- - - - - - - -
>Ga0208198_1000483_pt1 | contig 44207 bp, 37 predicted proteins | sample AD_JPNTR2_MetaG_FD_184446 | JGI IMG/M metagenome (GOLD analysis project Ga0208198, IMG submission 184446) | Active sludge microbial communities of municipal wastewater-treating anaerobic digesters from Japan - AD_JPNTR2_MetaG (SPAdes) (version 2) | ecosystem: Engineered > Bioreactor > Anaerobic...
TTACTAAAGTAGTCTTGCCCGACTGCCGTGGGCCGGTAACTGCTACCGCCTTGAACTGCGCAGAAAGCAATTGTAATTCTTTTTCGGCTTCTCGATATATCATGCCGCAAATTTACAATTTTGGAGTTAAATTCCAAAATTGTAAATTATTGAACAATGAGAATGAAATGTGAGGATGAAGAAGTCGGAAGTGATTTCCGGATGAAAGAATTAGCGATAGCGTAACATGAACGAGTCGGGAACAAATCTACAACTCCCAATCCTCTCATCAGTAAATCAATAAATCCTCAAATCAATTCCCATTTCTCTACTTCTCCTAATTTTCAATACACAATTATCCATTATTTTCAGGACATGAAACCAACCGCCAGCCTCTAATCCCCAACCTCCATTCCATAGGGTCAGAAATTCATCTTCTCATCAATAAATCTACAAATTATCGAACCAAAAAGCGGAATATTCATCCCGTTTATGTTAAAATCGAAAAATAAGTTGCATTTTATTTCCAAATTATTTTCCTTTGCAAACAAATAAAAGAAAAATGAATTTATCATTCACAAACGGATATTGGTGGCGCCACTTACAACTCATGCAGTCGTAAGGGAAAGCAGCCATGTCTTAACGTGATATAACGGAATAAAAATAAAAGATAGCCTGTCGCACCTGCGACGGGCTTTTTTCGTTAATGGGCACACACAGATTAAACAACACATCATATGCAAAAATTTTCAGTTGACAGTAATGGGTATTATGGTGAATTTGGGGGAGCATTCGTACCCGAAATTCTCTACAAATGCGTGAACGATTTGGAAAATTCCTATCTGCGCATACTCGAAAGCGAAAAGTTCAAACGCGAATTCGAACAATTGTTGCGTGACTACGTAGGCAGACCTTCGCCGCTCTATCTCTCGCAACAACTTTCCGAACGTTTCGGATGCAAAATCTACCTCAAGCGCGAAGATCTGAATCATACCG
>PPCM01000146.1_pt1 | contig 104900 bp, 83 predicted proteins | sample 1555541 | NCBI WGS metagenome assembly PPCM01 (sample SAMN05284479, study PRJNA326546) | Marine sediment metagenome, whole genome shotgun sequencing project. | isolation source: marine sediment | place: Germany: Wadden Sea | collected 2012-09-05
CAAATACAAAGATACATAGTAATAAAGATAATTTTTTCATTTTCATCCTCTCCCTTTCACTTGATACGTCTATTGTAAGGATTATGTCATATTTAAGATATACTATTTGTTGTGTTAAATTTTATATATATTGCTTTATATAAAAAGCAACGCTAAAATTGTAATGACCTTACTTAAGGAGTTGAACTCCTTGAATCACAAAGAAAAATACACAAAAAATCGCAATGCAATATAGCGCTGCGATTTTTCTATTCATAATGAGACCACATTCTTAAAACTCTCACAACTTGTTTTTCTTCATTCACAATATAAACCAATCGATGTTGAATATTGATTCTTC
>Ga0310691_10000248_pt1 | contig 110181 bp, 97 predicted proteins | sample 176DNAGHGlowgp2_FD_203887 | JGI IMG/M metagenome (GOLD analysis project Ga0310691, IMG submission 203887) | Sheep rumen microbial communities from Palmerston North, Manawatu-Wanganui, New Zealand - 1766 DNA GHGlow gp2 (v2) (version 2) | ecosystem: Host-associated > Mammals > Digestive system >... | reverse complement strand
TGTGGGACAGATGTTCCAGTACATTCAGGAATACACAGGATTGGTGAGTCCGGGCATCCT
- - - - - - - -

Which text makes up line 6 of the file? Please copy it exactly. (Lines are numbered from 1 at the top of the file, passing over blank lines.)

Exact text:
TGTGGGACAGATGTTCCAGTACATTCAGGAATACACAGGATTGGTGAGTCCGGGCATCCT